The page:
By that time the Cude household was strained. We were both tired. We were both on edge, having had several close calls where we thought we were losing Gabriel.
"I need to get away for just an hour," I told Ben, who had been in and out at work and running errands for the last week. I'd managed to get out of the house a couple of times but had otherwise hardly put Gabriel down. It was the longest ten days of our lives.
"Maybe I should just leave," Ben retorted.
"No, I mean it. I need a break. I'm losing my mind." But he stormed off that Father's Day, leaving me alone with Gabriel. Like mothers do, I just did. I just took care of him, like I had been. My mom came over and we gave Gabriel his first and only bath that night. I'd been too afraid of shocking his body, already super sensitive because of the defect to temperature changes, to do more than wipe him with a warm cloth once in a while, but that evening we spread out a towel on the kitchen counter and soaped Gabriel up with Johnson & Johnson baby soap that Kat had given us. He fussed and squawked in protest, and generally acted like a baby that night. Smelling of baby lotion, his skin glowing healthily, Gabriel ate better than he had the last couple of days.
When Ben returned several hours later I set Gabriel on the couch to talk to Ben. There, in front of our terminally ill child we had one of the worst arguments of our marriage before Ben disappeared to the bedroom for what had become our nightly routine, where he would sleep for a few hours at night before he would relieve me to sleep for a few hours in the morning.
That night as I held Gabriel tightly, I silently prayed to God that if He were going to take my son from me anyway, that He take him soon, before my marriage had been damaged beyond repair. I didn't think I could stand to lose both Gabriel and Ben.
The next morning Gabriel started to seize and for nearly five hours I watched him struggle to breathe. He cried out loud, making the most noise I'd ever heard from him. I pled with God to take my baby boy from his suffering.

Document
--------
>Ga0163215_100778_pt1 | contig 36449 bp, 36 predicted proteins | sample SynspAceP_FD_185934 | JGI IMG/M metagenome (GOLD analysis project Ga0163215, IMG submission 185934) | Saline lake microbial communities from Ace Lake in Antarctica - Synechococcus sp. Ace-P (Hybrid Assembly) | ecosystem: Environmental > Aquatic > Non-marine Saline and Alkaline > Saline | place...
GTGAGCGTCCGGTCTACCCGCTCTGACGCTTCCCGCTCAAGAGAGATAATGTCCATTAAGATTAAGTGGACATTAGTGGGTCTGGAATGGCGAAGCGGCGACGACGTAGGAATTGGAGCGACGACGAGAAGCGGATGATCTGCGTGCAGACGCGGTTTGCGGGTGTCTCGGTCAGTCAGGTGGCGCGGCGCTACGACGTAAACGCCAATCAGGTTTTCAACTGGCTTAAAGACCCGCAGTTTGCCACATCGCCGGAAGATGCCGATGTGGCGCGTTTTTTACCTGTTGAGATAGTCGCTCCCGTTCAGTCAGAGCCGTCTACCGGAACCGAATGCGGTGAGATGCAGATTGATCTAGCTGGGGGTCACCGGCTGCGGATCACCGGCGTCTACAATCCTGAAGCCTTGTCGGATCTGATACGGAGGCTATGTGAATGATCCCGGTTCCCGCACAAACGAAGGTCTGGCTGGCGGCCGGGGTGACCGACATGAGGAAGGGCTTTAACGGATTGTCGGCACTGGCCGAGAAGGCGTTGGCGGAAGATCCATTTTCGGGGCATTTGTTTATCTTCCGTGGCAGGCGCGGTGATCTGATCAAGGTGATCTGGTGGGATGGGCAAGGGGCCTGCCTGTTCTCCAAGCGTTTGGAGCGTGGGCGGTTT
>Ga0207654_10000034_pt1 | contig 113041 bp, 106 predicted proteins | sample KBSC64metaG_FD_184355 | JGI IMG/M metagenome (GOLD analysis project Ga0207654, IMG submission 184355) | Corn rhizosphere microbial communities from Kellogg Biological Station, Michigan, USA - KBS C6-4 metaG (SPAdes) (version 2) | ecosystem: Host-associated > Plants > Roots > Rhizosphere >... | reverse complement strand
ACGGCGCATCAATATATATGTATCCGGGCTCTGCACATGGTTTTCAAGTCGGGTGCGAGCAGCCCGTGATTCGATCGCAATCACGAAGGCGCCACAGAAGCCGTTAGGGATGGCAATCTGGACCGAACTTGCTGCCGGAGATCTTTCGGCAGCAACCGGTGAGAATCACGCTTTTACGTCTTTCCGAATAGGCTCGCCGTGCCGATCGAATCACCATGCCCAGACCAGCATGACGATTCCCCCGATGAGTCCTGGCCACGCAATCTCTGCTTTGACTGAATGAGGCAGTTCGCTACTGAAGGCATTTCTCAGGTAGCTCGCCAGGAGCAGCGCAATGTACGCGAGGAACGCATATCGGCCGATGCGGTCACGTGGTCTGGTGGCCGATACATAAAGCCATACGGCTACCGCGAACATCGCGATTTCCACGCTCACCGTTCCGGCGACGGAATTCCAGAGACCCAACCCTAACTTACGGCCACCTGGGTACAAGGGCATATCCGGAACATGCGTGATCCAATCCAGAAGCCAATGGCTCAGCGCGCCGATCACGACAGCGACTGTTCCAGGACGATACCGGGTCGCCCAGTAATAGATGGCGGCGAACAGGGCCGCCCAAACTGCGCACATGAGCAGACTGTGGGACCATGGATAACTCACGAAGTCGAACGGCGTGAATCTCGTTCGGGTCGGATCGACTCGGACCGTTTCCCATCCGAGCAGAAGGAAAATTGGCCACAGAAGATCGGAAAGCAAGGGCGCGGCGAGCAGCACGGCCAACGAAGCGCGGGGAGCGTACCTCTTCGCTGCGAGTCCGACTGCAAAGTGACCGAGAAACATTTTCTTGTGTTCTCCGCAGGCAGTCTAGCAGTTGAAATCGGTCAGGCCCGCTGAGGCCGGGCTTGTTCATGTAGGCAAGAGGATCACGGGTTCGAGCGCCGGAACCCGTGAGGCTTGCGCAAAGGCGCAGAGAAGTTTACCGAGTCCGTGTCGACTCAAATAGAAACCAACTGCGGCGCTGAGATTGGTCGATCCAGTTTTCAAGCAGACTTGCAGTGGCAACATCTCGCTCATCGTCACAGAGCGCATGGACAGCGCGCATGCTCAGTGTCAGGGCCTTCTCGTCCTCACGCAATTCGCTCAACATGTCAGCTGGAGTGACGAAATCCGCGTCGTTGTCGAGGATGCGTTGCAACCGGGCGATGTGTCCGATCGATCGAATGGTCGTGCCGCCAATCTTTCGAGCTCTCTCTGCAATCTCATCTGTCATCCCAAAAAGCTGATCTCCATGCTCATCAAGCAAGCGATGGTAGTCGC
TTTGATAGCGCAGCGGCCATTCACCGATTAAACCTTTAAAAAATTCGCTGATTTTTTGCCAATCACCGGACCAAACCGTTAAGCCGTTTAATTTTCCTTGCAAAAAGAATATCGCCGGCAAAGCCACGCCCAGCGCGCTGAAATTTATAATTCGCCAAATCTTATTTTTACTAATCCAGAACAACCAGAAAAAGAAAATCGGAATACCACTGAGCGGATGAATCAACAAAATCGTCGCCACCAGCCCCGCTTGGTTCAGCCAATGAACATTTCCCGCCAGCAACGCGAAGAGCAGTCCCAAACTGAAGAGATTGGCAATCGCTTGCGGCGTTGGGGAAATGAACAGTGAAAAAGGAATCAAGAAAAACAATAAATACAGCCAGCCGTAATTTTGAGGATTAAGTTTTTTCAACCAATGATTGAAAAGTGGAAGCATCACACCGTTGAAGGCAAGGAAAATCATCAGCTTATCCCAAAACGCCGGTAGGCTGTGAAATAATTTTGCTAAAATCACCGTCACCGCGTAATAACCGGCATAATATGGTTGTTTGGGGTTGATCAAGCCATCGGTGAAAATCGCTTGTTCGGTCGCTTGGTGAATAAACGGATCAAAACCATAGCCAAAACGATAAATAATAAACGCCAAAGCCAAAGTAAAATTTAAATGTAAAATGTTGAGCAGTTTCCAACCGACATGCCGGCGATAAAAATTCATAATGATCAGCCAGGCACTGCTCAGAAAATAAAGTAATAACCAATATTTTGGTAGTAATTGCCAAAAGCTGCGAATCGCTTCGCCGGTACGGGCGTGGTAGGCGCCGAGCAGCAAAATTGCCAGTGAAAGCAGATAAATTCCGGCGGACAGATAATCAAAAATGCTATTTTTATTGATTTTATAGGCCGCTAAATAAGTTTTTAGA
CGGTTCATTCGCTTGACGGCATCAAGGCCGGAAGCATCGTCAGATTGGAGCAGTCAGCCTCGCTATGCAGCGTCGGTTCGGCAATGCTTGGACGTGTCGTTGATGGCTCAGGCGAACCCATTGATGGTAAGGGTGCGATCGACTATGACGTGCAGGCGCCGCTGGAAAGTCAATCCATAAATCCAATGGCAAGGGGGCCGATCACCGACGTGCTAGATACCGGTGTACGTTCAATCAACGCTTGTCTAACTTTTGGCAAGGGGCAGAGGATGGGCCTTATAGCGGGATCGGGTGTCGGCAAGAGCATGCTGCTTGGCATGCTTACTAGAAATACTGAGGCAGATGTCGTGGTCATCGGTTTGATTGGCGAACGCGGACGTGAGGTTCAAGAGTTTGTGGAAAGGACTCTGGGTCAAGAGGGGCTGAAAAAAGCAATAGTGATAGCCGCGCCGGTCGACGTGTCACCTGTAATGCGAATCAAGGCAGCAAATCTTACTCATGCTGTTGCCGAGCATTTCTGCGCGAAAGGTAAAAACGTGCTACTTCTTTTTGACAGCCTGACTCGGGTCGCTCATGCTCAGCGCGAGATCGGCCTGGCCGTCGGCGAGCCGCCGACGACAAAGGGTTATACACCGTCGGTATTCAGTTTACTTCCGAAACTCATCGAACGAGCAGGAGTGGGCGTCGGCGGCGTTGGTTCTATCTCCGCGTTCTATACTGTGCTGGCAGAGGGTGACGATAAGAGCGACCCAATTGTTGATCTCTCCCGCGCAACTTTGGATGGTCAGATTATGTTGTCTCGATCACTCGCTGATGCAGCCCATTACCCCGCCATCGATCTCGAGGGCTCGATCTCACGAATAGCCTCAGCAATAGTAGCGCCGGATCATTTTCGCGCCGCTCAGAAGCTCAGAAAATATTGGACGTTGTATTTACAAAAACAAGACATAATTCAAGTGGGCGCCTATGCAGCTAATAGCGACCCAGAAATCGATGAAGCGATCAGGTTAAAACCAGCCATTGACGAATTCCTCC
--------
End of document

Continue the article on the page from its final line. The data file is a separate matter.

The feeling, even the memory, of asking God to take your child's life is indescribable. Some people might say its an act of selfless love, loving someone enough to know that their time here is over. But it doesn't feel like love. It doesn't feel selfless. It feels like desperatation. It feels like helplessness. It feels like shame that the thing my son needed, a skull cap, sat securely on my own head but it was useless to him and useless to me while I watched his face turn blue as he gasped for breath. It feels like someone is holding your pumping heart in front of your face and squeezing it, stilling its life-giving beat as you stare on with your hands tied. It feels like you're watching your son die. And you're not sure how you're going to keep living.
I'm not ashamed to say that I would trade Ben for Gabriel in a heartbeat today. Trying to reason with the unreasonable, associating my prayer on Father's Day with Gabriel's death the next day, only leads to something more unreasonable. If I was bargaining with God, why did I offer my son instead of Ben? I guess because I thought someday Gabriel would leave me - to go to kindegarten, to go to college, to get married himsef - anyway, and I needed to preserve my relationship with my chosen life partner.
I remember leaving Victoria on her first day of day care, aching, knowing after we'd spent the last three months together that I was trusting her to the care of a stranger. Knowing I wouldn't see her until that evening. The ache is dull in the wake of the cutting pain of releasing my son, giving him the freedom to go, knowing I wouldn't see him for the rest of my life.
I burn with fury now when I think of Ben and that night. I could explode when I think of him driving away in that U-Haul one year later, bound for divorce and South Carolina. How dare he? How dare he walk away? How dare he leave when we had both already lost more than any person should ever have to lose? Did we not owe each other our lives after we watched our son lose his? How dare he allow our marriage to become what I prayed it wouldn't, damaged beyond repair? And how can I ever forgive him?
Tonight I'm hiding in a bar, dodging the children who are undoubtedly knocking on my door for a trick or a treat. I can't face them. I wish they would't look at me. I wish that little boy last week, who smiled and giggled and forced me to meet his gaze and smile back to his mother's amusement, had just walked on by. I wish I had never seen the little boy in the elevator today, who grinned at me as he reached for his mother's hand. I used to wish to be that person that children were just drawn to, and now I wish I could escape them. What's left of my heart can barely take it.
Tomorrow I will go to Mass for the Feast of All Saints Day, the annual and universal celebration of my son's soul. But today as people walk aroundin costumes and masks I think I've got the best disguise of all as I parade around as a woman who isn't missing a piece of herself.